In a dramatic and unprecedented negotiation, which included walk outs and stand offs until the very end, the Global Biodiversity Framework (GBF) was finally adopted this morning at COP 15 in Montreal. This is supposed to lay out an important action plan for “nature protection” until 2030. However, it failed to take the bold step required to really protect nature – to recognize that Indigenous peoples are the best conservationists and that the best way to protect biodiversity is to protect their land rights.
Survival International, alongside Indigenous people and other NGOs has fought tirelessly for two years to stop the 30% target (Target 3) - the plan to turn 30% of the planet into Protected Areas by 2030 - becoming the biggest land grab in history. We didn’t manage to stop the adoption of the 30%, pushed as it was by the most powerful forces in the world: including Global North governments and the conservation industry. Nevertheless, we played a major part in ensuring that the 30% target was the most controversial part of the GBF, showing that “fortress conservation” – the evictions of Indigenous peoples and human rights abuses, in the name of nature protection - will no longer be tolerated as the collateral damage of conservation. And, along with Indigenous organizations, we won that battle. The 30% target, adopted today, doesn’t include references to a “strictly protected” category, as was first proposed, and it does include references to recognizing and respecting Indigenous peoples’ rights. This is a marked difference from the previous version of this target, agreed in 2010 .
But unfortunately, even if the language is a step forward in the fight to stop abuses in the name of conservation, we are very far from real and genuine change to the model of conservation that has resulted in the eviction of at least 14 million people in Africa alone. Despite a last-minute and powerful intervention by the International Indigenous Forum on Biodiversity, calling for Indigenous territories to count towards the 30 percent target, this demand was rejected, principally by European countries, despite widespread evidence showing that Indigenous Peoples protect their lands better than anyone else and that their territories should be a key mechanism in biodiversity protection. This once again showed that the colonial mentality in conservation - that claims that “Western conservationists” “know best” - is still alive and well.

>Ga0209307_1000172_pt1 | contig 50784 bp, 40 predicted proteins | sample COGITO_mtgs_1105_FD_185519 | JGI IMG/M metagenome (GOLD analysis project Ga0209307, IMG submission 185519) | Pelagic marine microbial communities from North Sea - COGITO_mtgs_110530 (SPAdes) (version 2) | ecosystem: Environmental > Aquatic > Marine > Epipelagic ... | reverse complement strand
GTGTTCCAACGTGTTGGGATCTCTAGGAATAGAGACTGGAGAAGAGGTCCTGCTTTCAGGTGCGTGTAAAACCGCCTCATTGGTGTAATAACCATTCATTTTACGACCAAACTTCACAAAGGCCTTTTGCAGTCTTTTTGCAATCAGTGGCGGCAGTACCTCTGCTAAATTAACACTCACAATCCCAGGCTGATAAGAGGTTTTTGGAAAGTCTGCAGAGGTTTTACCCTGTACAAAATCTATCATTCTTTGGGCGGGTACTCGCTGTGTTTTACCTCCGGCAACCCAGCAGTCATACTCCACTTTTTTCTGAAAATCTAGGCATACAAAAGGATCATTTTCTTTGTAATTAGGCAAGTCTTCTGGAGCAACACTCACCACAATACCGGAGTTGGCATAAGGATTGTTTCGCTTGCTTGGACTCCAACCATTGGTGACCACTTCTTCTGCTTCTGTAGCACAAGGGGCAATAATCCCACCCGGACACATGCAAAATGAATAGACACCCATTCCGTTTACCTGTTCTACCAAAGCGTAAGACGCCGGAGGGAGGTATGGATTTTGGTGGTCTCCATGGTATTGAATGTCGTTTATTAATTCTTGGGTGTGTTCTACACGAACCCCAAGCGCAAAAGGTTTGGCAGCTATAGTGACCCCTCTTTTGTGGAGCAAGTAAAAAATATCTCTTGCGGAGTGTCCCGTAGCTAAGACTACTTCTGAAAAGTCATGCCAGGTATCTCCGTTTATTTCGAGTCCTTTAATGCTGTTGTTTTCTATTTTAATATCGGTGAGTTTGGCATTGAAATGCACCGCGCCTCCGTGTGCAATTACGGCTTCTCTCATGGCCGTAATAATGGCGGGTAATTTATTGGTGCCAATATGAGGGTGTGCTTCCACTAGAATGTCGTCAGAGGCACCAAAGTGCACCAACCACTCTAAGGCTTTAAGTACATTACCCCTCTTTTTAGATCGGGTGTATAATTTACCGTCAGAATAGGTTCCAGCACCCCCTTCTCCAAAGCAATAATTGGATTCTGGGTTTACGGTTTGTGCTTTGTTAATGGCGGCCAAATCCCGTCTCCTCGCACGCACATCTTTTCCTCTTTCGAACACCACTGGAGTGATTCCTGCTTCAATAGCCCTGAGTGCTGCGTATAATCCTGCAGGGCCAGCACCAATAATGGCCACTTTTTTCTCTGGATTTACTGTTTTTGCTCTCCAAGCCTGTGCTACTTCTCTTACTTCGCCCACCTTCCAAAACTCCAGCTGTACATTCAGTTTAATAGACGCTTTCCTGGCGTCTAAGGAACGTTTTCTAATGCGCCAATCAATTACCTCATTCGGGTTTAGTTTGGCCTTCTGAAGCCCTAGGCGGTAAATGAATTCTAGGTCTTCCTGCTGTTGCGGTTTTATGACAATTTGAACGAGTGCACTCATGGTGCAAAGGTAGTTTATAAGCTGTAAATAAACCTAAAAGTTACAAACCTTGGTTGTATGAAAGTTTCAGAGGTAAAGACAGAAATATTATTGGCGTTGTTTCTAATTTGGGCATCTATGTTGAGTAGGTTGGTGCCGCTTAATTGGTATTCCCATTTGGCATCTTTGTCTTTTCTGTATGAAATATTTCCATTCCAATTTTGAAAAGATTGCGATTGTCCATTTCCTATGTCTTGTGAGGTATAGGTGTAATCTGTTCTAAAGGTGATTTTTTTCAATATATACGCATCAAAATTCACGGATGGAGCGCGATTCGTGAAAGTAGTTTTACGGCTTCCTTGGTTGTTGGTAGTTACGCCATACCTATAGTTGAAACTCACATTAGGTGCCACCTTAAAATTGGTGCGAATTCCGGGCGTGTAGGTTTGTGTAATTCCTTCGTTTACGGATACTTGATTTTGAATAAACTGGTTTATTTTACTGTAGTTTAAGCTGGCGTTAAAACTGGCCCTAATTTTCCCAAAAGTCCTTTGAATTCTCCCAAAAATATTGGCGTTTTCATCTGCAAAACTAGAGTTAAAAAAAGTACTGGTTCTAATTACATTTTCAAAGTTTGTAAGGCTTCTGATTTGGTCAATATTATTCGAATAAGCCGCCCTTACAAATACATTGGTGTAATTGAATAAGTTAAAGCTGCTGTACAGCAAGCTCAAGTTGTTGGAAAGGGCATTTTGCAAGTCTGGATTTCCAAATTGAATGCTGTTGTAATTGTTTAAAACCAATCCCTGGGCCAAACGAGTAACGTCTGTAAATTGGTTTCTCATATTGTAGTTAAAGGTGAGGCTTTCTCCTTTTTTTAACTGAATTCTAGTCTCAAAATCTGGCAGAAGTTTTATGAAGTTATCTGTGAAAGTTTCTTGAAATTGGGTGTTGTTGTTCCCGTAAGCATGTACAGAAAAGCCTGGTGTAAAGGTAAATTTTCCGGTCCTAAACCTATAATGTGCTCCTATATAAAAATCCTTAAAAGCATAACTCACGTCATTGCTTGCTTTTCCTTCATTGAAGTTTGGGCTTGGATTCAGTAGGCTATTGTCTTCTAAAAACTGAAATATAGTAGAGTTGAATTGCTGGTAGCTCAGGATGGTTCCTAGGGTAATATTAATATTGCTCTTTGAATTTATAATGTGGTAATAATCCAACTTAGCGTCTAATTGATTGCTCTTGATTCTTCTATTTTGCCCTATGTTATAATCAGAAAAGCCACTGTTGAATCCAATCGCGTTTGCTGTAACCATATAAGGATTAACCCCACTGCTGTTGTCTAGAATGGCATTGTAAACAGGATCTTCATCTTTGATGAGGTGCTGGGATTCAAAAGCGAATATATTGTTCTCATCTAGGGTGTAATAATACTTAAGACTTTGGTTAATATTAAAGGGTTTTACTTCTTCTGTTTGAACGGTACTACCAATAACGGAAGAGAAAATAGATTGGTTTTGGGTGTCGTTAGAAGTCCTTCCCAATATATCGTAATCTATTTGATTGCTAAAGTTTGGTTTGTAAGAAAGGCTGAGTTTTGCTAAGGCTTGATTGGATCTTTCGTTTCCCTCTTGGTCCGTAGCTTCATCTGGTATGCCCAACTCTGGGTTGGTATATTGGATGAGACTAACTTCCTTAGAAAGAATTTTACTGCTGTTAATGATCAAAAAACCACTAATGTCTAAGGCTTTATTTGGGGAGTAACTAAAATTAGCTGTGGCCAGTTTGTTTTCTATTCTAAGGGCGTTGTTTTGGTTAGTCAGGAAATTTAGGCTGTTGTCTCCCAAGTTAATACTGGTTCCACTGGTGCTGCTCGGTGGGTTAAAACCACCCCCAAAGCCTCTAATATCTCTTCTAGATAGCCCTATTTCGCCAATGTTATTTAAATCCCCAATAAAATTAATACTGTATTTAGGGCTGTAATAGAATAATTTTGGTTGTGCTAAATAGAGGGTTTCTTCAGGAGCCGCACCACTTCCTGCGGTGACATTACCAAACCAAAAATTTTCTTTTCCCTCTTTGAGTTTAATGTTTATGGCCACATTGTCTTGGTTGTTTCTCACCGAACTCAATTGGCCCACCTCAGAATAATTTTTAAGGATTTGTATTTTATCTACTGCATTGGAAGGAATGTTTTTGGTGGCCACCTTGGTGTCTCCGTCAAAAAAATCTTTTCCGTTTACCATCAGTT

Another positive step is that our battle to stop the references to Indigenous rights being relegated to an unenforceable preamble was won. Instead, an introductory section, (Section C) highlights the “considerations” for the implementation of the framework, which clearly state that the new plan must ensure that the rights, worldviews, values and practices of Indigenous Peoples and local communities are respected, in keeping with the UN Declaration on the Rights of Indigenous Peoples. Having this wording in the GBF is a major step forward, but there are still questions about what happens if these obligations are not adhered to.
The “Nature Positive” slogan, beloved of the conservation industry and big businesses, was not included in the GBF, but another meaningless and dangerous slogan, Nature-based Solutions, is still there (Target 8 and Target 11). This is being pushed by European countries as a climate mitigation mechanism, which, as we have shown, will only lead to more land grabs and human rights abuses and will do nothing to mitigate climate change.
The targets aimed at addressing the underlying causes of biodiversity loss are very weak and will not be effective, proving once again that the conservation industry and its backers are enthusiastic about others, usually Indigenous and local people in the Global South, having their rights violated in the name of conservation, but not so keen to fight against the biggest drivers of biodiversity loss – such as overconsumption in the Global North.
The Global North, as usual, has not taken any responsibility for the destruction of the environment and has put the burden on the Global South, helped in this by the conservation industry who has everything to gain from money rolled out for more Protected Areas and false Nature-based solutions.
This framework has definitely failed biodiversity, it has failed justice and could still fail Indigenous peoples if, as we’ve seen before, promises to respect the rights of Indigenous people are ignored by the conservation industry, leading to horrific abuses in the name of “nature protection”.
Fiore Longo said, “What we saw in Montreal is evidence that we can’t trust the conservation industry, business and powerful countries to do the right thing. We will keep fighting for the respect and recognition of Indigenous land rights. Whoever cares about biodiversity should be doing the same thing. We will continue closely to monitor the implementation of the agreement to ensure that the conservation industry complies strictly with the new requirements for it to respect Indigenous peoples’ rights”.
1 Aichi Target 11: “By 2020, at least 17 per cent of terrestrial and inland water, and 10 per cent of coastal and marine areas, especially areas of particular importance for biodiversity and ecosystem services, are conserved through effectively and equitably managed, ecologically representative and well connected systems of protected areas and other effective area-based conservation measures, and integrated into the wider landscapes and seascapes”.